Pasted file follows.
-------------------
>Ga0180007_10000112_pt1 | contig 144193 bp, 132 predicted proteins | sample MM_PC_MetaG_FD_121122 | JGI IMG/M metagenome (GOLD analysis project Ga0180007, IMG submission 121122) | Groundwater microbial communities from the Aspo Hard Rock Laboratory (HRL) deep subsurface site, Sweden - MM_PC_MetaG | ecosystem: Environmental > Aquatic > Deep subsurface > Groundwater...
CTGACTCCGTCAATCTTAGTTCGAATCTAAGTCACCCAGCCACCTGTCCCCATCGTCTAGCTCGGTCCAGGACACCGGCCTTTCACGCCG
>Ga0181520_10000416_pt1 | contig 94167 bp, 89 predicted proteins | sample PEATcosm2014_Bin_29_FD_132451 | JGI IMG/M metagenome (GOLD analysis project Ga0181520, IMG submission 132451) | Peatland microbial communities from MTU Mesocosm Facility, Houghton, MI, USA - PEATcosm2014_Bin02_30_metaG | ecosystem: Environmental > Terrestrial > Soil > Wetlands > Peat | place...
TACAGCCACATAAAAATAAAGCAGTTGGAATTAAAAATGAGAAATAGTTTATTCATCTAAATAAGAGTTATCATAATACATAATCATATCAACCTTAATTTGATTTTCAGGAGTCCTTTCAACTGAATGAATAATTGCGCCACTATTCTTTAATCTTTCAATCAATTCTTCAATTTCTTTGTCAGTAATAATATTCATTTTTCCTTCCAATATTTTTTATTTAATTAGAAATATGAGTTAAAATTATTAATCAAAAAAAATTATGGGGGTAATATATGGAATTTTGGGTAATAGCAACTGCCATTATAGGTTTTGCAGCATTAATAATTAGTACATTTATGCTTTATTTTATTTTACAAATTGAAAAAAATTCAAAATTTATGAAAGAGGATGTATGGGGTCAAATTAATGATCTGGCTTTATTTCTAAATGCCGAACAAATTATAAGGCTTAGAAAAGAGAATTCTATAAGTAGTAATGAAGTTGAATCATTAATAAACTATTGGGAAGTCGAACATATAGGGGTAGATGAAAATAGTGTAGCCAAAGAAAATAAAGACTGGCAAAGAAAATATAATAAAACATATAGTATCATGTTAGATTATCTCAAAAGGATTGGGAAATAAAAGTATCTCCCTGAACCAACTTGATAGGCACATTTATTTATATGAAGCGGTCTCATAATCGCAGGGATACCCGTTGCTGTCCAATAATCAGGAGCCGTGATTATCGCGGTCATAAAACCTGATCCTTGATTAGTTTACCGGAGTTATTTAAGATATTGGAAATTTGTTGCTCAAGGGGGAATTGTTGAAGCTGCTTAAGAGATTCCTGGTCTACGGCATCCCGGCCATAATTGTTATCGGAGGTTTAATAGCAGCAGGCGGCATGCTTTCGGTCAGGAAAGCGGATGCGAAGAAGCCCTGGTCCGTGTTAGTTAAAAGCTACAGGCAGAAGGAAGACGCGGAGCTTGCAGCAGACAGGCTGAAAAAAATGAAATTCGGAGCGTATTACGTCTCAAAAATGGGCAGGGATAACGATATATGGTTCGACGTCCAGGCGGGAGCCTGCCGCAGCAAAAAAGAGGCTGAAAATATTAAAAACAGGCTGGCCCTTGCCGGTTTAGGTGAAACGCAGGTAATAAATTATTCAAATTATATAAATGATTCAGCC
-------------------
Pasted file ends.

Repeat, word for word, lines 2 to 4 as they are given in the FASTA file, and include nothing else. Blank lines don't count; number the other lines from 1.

CTGACTCCGTCAATCTTAGTTCGAATCTAAGTCACCCAGCCACCTGTCCCCATCGTCTAGCTCGGTCCAGGACACCGGCCTTTCACGCCG
>Ga0181520_10000416_pt1 | contig 94167 bp, 89 predicted proteins | sample PEATcosm2014_Bin_29_FD_132451 | JGI IMG/M metagenome (GOLD analysis project Ga0181520, IMG submission 132451) | Peatland microbial communities from MTU Mesocosm Facility, Houghton, MI, USA - PEATcosm2014_Bin02_30_metaG | ecosystem: Environmental > Terrestrial > Soil > Wetlands > Peat | place...
TACAGCCACATAAAAATAAAGCAGTTGGAATTAAAAATGAGAAATAGTTTATTCATCTAAATAAGAGTTATCATAATACATAATCATATCAACCTTAATTTGATTTTCAGGAGTCCTTTCAACTGAATGAATAATTGCGCCACTATTCTTTAATCTTTCAATCAATTCTTCAATTTCTTTGTCAGTAATAATATTCATTTTTCCTTCCAATATTTTTTATTTAATTAGAAATATGAGTTAAAATTATTAATCAAAAAAAATTATGGGGGTAATATATGGAATTTTGGGTAATAGCAACTGCCATTATAGGTTTTGCAGCATTAATAATTAGTACATTTATGCTTTATTTTATTTTACAAATTGAAAAAAATTCAAAATTTATGAAAGAGGATGTATGGGGTCAAATTAATGATCTGGCTTTATTTCTAAATGCCGAACAAATTATAAGGCTTAGAAAAGAGAATTCTATAAGTAGTAATGAAGTTGAATCATTAATAAACTATTGGGAAGTCGAACATATAGGGGTAGATGAAAATAGTGTAGCCAAAGAAAATAAAGACTGGCAAAGAAAATATAATAAAACATATAGTATCATGTTAGATTATCTCAAAAGGATTGGGAAATAAAAGTATCTCCCTGAACCAACTTGATAGGCACATTTATTTATATGAAGCGGTCTCATAATCGCAGGGATACCCGTTGCTGTCCAATAATCAGGAGCCGTGATTATCGCGGTCATAAAACCTGATCCTTGATTAGTTTACCGGAGTTATTTAAGATATTGGAAATTTGTTGCTCAAGGGGGAATTGTTGAAGCTGCTTAAGAGATTCCTGGTCTACGGCATCCCGGCCATAATTGTTATCGGAGGTTTAATAGCAGCAGGCGGCATGCTTTCGGTCAGGAAAGCGGATGCGAAGAAGCCCTGGTCCGTGTTAGTTAAAAGCTACAGGCAGAAGGAAGACGCGGAGCTTGCAGCAGACAGGCTGAAAAAAATGAAATTCGGAGCGTATTACGTCTCAAAAATGGGCAGGGATAACGATATATGGTTCGACGTCCAGGCGGGAGCCTGCCGCAGCAAAAAAGAGGCTGAAAATATTAAAAACAGGCTGGCCCTTGCCGGTTTAGGTGAAACGCAGGTAATAAATTATTCAAATTATATAAATGATTCAGCC